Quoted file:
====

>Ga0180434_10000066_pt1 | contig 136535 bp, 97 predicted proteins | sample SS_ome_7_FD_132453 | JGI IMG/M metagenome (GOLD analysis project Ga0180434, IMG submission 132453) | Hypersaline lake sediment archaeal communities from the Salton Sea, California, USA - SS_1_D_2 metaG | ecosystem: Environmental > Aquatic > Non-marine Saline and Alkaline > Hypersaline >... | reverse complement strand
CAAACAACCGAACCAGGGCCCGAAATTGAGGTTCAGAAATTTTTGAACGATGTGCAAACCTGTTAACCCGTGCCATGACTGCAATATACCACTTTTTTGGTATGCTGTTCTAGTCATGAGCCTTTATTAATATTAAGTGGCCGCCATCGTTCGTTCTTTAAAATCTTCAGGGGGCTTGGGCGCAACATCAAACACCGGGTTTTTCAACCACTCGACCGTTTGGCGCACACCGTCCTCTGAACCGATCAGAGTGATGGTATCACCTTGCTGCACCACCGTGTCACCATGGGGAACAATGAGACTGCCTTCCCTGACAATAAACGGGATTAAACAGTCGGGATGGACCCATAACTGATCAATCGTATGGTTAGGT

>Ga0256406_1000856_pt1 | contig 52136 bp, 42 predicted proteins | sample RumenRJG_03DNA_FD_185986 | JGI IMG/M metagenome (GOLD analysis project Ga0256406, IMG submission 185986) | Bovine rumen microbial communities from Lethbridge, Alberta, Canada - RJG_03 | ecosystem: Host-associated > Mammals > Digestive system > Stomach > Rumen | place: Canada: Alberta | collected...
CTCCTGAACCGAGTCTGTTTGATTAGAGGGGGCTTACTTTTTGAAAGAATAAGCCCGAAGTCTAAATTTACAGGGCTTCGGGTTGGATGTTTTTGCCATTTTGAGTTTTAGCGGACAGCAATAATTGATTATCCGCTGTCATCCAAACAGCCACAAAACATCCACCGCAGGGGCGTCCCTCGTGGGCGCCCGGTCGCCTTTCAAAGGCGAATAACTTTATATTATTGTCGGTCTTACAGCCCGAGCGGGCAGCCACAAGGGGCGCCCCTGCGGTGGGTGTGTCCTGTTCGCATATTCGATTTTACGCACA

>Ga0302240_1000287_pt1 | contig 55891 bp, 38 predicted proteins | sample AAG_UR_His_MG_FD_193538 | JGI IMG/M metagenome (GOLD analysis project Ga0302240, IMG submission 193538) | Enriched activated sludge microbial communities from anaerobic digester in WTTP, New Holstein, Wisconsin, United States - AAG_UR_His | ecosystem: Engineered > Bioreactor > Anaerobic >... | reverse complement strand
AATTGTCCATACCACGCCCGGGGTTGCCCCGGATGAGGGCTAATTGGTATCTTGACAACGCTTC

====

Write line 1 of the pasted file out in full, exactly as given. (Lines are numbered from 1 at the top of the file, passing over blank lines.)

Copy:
>Ga0180434_10000066_pt1 | contig 136535 bp, 97 predicted proteins | sample SS_ome_7_FD_132453 | JGI IMG/M metagenome (GOLD analysis project Ga0180434, IMG submission 132453) | Hypersaline lake sediment archaeal communities from the Salton Sea, California, USA - SS_1_D_2 metaG | ecosystem: Environmental > Aquatic > Non-marine Saline and Alkaline > Hypersaline >... | reverse complement strand